Satsuma with a story: special pieces from private collectors.
The borders and the background have been made using stencils and although not exceptional, they have been executed with care.
One side shows three men, one of whom has thrown himself in supreme humility at the feet of another man with crossed arms, turning his head away as a sign that he does not want to accept this profound respect. The third man points to the kneeling man, he may have urged the man to pay his respects in...
This panel is of an almost serene rest and shows a flute playing man and his listener, on the banks of a river or lake.
The refinement in the execution of the painting on the panels but also the design itself show that a master painter has been working here.
WHAT'S IN A NAME? THE BEAUTY OF AN UNMARKED VASE.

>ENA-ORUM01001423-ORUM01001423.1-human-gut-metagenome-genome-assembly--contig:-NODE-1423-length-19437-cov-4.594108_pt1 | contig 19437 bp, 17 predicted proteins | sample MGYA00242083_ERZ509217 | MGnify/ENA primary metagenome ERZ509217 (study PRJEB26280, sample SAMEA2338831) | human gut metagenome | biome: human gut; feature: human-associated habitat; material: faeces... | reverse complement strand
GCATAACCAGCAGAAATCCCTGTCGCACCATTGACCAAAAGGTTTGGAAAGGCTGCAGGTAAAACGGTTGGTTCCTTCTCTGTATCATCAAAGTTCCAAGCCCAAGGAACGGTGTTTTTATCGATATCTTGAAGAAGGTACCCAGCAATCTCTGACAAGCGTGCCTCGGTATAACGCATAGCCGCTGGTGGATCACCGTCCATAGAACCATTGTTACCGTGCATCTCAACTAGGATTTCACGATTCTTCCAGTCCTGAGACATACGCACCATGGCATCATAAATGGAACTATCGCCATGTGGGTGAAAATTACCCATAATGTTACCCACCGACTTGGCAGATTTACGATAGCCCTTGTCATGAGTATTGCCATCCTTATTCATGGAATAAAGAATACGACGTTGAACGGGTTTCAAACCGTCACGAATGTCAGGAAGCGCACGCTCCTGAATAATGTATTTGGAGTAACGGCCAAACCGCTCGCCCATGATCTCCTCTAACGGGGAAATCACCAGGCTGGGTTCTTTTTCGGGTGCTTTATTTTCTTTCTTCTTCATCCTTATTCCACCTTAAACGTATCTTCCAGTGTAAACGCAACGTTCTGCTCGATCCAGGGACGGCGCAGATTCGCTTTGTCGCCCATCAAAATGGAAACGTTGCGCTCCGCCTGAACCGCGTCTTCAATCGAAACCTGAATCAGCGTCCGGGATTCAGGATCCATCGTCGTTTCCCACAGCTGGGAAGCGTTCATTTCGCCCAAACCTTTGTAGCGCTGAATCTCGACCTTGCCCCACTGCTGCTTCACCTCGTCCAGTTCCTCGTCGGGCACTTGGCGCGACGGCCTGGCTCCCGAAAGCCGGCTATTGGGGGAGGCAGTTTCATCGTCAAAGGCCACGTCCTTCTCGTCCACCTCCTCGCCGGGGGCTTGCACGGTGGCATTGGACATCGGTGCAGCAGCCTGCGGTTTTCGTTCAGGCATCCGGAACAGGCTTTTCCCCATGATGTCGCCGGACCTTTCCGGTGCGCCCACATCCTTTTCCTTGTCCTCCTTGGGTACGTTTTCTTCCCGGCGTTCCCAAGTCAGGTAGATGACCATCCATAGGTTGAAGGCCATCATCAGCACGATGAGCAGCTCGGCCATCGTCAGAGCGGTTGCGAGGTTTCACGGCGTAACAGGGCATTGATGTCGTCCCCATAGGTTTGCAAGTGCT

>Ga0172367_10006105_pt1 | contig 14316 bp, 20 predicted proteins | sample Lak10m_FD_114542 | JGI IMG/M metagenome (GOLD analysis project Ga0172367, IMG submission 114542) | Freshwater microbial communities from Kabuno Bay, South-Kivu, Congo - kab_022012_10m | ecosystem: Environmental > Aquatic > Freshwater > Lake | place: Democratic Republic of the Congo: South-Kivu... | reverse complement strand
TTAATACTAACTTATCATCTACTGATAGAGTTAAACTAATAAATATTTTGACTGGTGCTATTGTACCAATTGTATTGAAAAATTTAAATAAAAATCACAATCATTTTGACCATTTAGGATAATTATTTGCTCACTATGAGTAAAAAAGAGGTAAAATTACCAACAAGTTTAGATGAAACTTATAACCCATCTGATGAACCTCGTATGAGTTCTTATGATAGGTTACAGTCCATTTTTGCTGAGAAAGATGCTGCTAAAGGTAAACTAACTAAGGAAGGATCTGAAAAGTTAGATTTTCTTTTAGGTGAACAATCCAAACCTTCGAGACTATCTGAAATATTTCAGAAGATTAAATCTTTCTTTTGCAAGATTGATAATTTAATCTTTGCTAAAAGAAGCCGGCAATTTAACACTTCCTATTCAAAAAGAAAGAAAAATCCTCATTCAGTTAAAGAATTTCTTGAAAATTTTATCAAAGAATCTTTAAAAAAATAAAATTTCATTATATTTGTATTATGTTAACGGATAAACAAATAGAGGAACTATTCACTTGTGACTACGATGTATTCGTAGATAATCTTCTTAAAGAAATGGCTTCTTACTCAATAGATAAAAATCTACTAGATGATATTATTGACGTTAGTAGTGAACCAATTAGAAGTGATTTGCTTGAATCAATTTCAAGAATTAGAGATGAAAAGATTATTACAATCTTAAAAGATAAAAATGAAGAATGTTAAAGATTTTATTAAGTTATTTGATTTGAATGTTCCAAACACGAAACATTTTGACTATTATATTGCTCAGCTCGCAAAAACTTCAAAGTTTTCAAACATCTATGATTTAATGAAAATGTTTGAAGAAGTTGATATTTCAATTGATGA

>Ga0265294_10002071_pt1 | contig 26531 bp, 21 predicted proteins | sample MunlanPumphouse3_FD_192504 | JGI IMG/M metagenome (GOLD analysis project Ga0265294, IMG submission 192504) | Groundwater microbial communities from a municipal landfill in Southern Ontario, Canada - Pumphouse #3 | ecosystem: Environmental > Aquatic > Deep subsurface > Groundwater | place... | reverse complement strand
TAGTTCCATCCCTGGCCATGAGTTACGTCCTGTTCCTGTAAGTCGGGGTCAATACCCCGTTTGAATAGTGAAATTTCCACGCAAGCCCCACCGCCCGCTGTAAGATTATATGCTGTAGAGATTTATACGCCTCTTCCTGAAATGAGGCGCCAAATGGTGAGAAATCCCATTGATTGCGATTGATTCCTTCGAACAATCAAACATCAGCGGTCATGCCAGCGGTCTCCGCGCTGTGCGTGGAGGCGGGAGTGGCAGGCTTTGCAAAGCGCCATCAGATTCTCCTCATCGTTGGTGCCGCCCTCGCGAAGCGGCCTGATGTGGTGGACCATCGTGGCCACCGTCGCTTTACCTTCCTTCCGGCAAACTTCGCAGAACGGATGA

Every collector knows that indefinable feeling of owning something you would like to know more about. But no matter how you search and compare on the internet, no matter how many books on the subject you read and ask for advice from fellow collectors, the ultimate answer is missing. Collectors of Satsuma pottery will have experienced that feeling more often than collectors of paintings. A painting by an unknown maker can often still be traced in a lexicon. In the Netherlands, for example, there is the "Pieter Scheen Lexicon of Dutch Visual Artists 1750-1950", which with the many thousands of biographies of almost forgotten masters still remains the standard work of Dutch painters of the 19th and early 20th centuries. In the field of Satsuma artists, however, there is no lexicon and individual biographies are often difficult to access for those who do not master Japanese. In addition, a great deal of Satsuma ware, including work of very high quality, was simply not signed. And also signed pieces do not always bear the name of an artist but of a company, a kiln or a decoration studio. Seikozan, Taizan Yohei or Kinkozan Sobei, they are well-known names, but they only produced a fraction of what was made under their name. And sometimes nothing at all like Hododa, who according to experts was a trader rather than an artist. And finally, it should not be forgotten that well-known producers such as Kinkozan and Taizan also produced work of less quality, intended for a target group that could not afford the very exclusive, time-consuming and therefore expensive pieces.